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Islay, Dun An Rubha Bhuidhe

Dun (Period Unassigned)

Site Name Islay, Dun An Rubha Bhuidhe

Classification Dun (Period Unassigned)

Alternative Name(s) Dun An Rudha Bhuide; Claggain Bay; Ardtalla

Canmore ID 38084

Site Number NR45SE 6

NGR NR 4661 5407

Datum OSGB36 - NGR


Ordnance Survey licence number 100057073. All rights reserved.
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Administrative Areas

  • Council Argyll And Bute
  • Parish Kildalton And Oa
  • Former Region Strathclyde
  • Former District Argyll And Bute
  • Former County Argyll

Archaeology Notes

NR45SE 6 4661 5407

(NR 4661 5407) Dun an Rudha Bhuidhe (NR)

OS 6" map, Argyllshire, 2nd ed., (1900)

Dun an Rubha Buidhe [NR]

OS 1:10,000 map, 1981.

Manuscript annotation on RCAHMS working map indicates 'Slight trace of ?rectangular building within, but no extensive later occupation. much tumble'.

(Undated) information in NMRS.

The Ordnance Survey Name Book (ONB 1878) notes the remains of a small circular feature, in the NE corner.

Name Book 1878.

(East coast). Dun at Rudha Bhuidhe (North of Claggain Bay, 1.1 mile [1.7km] S of Dun nan Gall [NR45NE 1], but not visible therefrom. A triangular promontory, rising 10ft [3m] from the water and about 45ft [13.7m] long, with a cove on the S side and a sandy bay to [the] N, cut off by a double stone wall, quite unmeasurable. Behind, the ground rises steeply to the 50ft [15.3m] contour.

This dun is one of those 'admirably suited to be pirates' strongholds, with coves hidden in chasms of the rock where coracles might shelter.' It is also noteworthy for being one of those that are 'overlooked by high ground immediately in their rear.'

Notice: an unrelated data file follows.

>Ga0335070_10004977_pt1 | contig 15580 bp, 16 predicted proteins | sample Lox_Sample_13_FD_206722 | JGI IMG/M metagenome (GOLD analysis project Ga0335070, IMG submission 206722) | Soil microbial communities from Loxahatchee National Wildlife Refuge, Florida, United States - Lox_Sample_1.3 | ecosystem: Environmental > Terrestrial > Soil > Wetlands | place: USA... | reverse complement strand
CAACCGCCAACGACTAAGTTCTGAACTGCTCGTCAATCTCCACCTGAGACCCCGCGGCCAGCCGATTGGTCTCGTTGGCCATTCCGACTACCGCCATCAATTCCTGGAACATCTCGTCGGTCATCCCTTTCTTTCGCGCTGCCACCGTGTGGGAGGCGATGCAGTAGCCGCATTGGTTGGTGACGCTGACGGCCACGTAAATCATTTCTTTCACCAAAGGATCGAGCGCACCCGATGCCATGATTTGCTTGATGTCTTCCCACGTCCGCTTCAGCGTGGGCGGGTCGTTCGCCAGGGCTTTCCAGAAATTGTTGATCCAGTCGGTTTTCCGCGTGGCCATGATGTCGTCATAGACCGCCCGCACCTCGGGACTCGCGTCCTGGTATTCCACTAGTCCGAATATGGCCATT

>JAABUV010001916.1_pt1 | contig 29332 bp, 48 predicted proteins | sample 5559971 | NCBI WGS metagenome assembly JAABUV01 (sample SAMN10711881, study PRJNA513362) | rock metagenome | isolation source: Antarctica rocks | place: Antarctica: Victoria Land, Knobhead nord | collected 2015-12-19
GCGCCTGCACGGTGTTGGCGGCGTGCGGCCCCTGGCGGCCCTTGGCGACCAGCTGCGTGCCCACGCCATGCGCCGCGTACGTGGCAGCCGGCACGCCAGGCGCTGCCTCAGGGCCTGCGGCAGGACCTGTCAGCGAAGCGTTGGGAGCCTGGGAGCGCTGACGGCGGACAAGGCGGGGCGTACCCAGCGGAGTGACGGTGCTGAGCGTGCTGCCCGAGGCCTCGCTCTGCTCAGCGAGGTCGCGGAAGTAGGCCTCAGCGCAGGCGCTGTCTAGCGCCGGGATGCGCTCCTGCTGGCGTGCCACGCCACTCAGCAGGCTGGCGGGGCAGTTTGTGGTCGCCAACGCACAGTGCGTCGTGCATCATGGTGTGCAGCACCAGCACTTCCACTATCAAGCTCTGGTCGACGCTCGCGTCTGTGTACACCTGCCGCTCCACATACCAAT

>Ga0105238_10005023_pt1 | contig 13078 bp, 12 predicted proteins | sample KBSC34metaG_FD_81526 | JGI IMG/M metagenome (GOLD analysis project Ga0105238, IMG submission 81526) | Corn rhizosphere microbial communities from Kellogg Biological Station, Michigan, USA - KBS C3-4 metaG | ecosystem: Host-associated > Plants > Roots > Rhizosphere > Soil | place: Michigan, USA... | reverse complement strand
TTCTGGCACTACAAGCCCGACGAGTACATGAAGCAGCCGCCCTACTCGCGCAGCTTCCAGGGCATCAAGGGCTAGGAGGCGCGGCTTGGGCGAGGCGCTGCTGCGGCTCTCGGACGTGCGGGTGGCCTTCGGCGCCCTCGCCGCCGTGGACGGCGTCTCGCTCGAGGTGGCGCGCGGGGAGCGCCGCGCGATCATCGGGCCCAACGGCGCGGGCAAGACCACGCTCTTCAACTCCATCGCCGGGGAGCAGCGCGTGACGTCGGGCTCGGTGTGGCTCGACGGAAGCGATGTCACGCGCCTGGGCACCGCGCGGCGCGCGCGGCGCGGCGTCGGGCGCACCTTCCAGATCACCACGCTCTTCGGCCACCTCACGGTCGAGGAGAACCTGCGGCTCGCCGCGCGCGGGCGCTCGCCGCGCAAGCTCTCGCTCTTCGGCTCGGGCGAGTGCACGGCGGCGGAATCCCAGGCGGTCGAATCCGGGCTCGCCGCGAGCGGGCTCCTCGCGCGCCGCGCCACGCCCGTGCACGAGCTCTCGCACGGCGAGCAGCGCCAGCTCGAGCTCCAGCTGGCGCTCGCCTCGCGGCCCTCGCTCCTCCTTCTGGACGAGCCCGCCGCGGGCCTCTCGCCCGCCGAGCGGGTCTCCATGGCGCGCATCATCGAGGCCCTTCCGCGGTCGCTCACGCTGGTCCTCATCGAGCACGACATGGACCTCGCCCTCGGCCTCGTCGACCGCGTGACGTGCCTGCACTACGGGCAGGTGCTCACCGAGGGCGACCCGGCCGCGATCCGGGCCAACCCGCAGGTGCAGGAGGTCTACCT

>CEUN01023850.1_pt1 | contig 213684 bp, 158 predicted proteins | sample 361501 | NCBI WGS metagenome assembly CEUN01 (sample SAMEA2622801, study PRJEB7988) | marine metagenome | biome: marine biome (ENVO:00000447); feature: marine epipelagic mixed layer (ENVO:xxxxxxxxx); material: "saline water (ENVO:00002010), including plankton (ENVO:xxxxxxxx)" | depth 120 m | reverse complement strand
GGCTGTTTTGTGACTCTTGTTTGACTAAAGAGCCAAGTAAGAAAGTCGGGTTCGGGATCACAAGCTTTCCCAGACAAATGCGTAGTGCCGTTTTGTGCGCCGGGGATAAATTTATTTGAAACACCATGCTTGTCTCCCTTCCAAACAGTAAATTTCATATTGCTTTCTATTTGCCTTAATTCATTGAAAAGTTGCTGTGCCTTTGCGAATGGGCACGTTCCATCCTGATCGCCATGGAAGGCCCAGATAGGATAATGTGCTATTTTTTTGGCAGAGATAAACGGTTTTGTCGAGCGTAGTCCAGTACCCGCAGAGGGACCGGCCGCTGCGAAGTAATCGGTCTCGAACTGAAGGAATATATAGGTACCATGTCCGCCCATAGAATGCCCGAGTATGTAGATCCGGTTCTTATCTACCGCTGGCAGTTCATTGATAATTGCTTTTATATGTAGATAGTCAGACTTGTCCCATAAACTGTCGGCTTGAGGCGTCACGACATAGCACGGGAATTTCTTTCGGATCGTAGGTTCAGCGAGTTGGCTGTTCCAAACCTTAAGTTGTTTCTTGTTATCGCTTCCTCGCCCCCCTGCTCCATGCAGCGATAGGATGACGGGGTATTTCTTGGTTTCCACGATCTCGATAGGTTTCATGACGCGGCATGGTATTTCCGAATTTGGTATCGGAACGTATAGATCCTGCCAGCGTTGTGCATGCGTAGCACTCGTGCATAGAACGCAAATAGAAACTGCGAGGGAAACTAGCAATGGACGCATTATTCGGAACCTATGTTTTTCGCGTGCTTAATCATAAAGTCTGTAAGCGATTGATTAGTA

(This is one of the five duns that are noted in 3½ miles [5.6km] of coast between the E spur of Beinn Bheigeir and the SE corner of the island).

V G Childe 1935, no. 3.

This dun occupies Rubha Buidhe, the low rocky promontory that forms the N end of Claggain Bay 450m S of Ardtalla. The promontory rises no more than 5.4m above high-water mark, and access is easy from all directions except the SE, where the rock rises relatively steeply. The choice of a position of little natural defensive strength is unusual, especially since there is a convenient rocky hillock only 200m to the SW.

The dun's defences are comparable to those of the two promontory forts (Dun nan Gall and Trudernish Point, RCAHMS 1984, Nos. 156 and 168), situated 1.7 km to the N and 1.5 km to the S respectively, in comprising three walls, of which the innermost incorporates patches of vitrifaction.

The innermost wall (A on RCAHMS 1984 plan) has been severely disturbed, appearing as a heavy band of rubble. Apart from one short stretch of the outer face, no facing-stones are exposed, but the amount of core material, up to 1.4m high, and the scree-like spread of tumbled debris outside it suggest that the wall was between 3m and 4m thick. Small lumps of vitrified stone can be seen in it. The entrance faces NW, and part of the sw side of the passage is visible. Much of the limited area cut off by wall A is now taken up by two large, roughly circular, accumulations of stones, of unknown origin or function, but there can be little doubt that they are not contemporary with the dun.

The middle wall (B on RCAHMS 1984 plan) probably measured 2.4m in average thickness the outer face surviving at best to a height of 0.9m in two courses. The entrance appears to have been at the N end, where there is a 3m gap, now blocked by modern walling.